Advice needed to build a lean-to shed...

I need to store my car somewhere for at least 3 years. It is a 1964 Austin Healey 3000 and is about 12x5 in overall dimension. I don't have a lot of money to spend (2 in college). I live in S. NH so snow is a factor.
I was thinking of a lean-to style shed on the side of my garage. 3 sides with the doors in the end, maybe about 15 x 8 or so. How difficult an undertaking is this? The floor could be deck like, or even gravel that I could cover in plastic. No windows or anything fancy. Any idea, very ballpark, what this would cost? $500, $1000, $2000? It should have clapboards to match the house.
Thanks, Jim
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Is anything obviously wrong with using the current garage?
Oren "My doctor says I have a malformed public-duty gland and a natural deficiency in moral fiber, and that I am therefore excused from saving Universes."
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Yes, we have our 2 daily drivers in there. Without getting into a long discussion about it, suffice it to say due to out driveway plowing situation we can't put them in the driveway even if we wanted to.
-Jim
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jtpr wrote:

The floor could be deck like, or

Moderate difficulty. A shed style is the easiest roof style to construct. The detail where the shed meets the garage could make it tricky, however. The interface with the garage clapboards will be bit tricky since you will have to cut away enough garage siding to attach the support for your shed roof. You will also have to have metal flashing where the shed roof meets the side of the garage. So it's tricky.
How much it will cost depends on the exact details. You will save some money since the garage will provide support for half the shed. What type of foundation support you use on the remainder will affect the cost a lot. The cheapest will be if you use a pole type construction where you bury treated posts or poles directly in the ground. Any type of concrete footing will add a lot to the cost.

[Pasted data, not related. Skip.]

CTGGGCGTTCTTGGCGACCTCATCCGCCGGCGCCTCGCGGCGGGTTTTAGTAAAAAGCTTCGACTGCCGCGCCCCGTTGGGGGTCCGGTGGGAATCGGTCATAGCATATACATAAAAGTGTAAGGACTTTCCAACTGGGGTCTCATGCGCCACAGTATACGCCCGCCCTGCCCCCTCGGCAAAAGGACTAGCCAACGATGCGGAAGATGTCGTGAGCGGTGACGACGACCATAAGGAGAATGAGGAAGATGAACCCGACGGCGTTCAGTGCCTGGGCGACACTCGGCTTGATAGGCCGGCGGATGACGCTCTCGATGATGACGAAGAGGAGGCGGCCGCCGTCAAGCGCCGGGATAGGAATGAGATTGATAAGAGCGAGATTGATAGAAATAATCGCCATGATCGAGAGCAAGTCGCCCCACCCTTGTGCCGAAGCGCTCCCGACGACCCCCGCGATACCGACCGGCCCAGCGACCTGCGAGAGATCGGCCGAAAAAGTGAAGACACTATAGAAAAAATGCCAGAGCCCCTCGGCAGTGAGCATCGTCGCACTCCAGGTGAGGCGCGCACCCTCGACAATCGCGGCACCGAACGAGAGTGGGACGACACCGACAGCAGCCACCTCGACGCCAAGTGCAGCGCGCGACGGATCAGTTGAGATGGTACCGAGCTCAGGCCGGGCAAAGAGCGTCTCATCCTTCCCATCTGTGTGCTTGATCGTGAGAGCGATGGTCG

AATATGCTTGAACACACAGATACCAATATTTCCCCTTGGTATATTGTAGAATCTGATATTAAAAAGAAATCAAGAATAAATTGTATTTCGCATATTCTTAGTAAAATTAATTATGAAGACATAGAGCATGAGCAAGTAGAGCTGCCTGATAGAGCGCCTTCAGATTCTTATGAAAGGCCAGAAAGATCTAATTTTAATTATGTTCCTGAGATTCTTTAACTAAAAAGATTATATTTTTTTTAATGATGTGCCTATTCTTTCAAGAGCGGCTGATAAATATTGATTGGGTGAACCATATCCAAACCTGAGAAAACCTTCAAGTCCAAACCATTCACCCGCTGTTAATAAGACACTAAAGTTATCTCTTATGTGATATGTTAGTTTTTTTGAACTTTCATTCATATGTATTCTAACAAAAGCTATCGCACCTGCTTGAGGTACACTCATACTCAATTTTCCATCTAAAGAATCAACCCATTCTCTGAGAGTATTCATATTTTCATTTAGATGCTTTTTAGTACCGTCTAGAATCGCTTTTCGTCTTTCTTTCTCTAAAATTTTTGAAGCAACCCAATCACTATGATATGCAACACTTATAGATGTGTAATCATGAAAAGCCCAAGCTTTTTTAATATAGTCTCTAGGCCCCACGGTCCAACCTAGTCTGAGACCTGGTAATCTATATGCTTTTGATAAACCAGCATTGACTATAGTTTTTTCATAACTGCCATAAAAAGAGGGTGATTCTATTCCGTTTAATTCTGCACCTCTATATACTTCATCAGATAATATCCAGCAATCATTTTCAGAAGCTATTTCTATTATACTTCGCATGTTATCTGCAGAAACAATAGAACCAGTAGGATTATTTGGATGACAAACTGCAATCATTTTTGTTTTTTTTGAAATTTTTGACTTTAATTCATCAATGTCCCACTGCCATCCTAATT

Clapboard is an expensive type of siding. You will have to buy plywood (or chip board) to attach clapboard to. That will add a lot. The siding and plywood will be a large part of the cost of this shed. You could save a lot by using a different type of siding. You could concievably use plywood siding and then upgrade to clapboard later.
The type of door you use will affect the cost. If you buy a real garage door that will drive up the price. If you use a site-built door you will save some. This is something that could also be upgraded in the future.
The type of roof will also affect the cost. Shingles will be expensive because you will have to buy plywood. A metal roof will save money because it does not require plywood to install.
Lawrence
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better check with city on permits....
have you thought of renting cheap garage somewhere?
they show up occasionally for 25 bucks in less desireable places, but if your not moving it inconvenience isnt a big problem
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Because you want something that is relatively temporary, could you use something like this:
http://cgi.ebay.com/20-x-10-Carport-1-Car-Port-Portable-Garage-Canopy_W0QQitemZ4450860298QQcategoryZ20721QQrdZ1QQcmdZViewItem
Cheap, easy, and probably wouldn't need a permit.
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If it's going to be sitting unused for three years, take the tires off, drain all the fluids, remove the battery, stuff it full of bagged rice or other desicants, wrap it in plastic, like Permabag.com sells, stick it in a crate, and bury it on a well-drained hillside.
If you expect to be able/willing to get at it every six months or so for routine maintenance and to drive it around the block, then follow these directions: http://www.nsxprime.com/FAQ/BuySell/long_term_storage.htm
Unless you have some future use for the garage/shed/barn, I'd look into buying or renting a railroad shipping container to park the thing in. A used one shouldn't be more than $2K, delivered. (if your town will let you do that at all.) If you *DO* have a future use in mind for the outbuilding, then build to that use. Cost depends on who's doing the work, and what your wind/snow conditions are in your area. CLapboard is expensive, though, so figure in the several thousand range.
The sensible thing to to would be to sell the damn thing, but nobody really expects the owner of a 64 Austin Healey to be sensible about it.
--Goedjn
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